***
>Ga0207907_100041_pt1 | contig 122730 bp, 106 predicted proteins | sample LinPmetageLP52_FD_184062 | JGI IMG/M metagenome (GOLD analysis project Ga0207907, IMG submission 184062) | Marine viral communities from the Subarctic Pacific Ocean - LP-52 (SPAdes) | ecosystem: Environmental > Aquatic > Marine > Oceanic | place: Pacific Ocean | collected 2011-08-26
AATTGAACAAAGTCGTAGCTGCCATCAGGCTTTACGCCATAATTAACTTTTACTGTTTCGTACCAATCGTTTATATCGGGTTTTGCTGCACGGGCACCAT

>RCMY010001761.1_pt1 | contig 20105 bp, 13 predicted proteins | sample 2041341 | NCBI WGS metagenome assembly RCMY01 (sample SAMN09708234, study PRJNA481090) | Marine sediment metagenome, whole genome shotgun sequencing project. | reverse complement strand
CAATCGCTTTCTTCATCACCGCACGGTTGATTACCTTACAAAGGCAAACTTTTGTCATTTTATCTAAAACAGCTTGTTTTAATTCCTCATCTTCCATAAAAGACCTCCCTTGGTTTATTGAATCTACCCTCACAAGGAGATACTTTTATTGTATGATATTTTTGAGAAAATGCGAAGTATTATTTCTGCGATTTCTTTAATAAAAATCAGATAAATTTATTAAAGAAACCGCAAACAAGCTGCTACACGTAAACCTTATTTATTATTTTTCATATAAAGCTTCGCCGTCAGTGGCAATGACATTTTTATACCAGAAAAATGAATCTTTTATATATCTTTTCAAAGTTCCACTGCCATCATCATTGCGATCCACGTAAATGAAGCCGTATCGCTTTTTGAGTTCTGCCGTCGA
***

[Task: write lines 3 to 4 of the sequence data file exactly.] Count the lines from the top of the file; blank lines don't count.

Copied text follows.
>RCMY010001761.1_pt1 | contig 20105 bp, 13 predicted proteins | sample 2041341 | NCBI WGS metagenome assembly RCMY01 (sample SAMN09708234, study PRJNA481090) | Marine sediment metagenome, whole genome shotgun sequencing project. | reverse complement strand
CAATCGCTTTCTTCATCACCGCACGGTTGATTACCTTACAAAGGCAAACTTTTGTCATTTTATCTAAAACAGCTTGTTTTAATTCCTCATCTTCCATAAAAGACCTCCCTTGGTTTATTGAATCTACCCTCACAAGGAGATACTTTTATTGTATGATATTTTTGAGAAAATGCGAAGTATTATTTCTGCGATTTCTTTAATAAAAATCAGATAAATTTATTAAAGAAACCGCAAACAAGCTGCTACACGTAAACCTTATTTATTATTTTTCATATAAAGCTTCGCCGTCAGTGGCAATGACATTTTTATACCAGAAAAATGAATCTTTTATATATCTTTTCAAAGTTCCACTGCCATCATCATTGCGATCCACGTAAATGAAGCCGTATCGCTTTTTGAGTTCTGCCGTCGA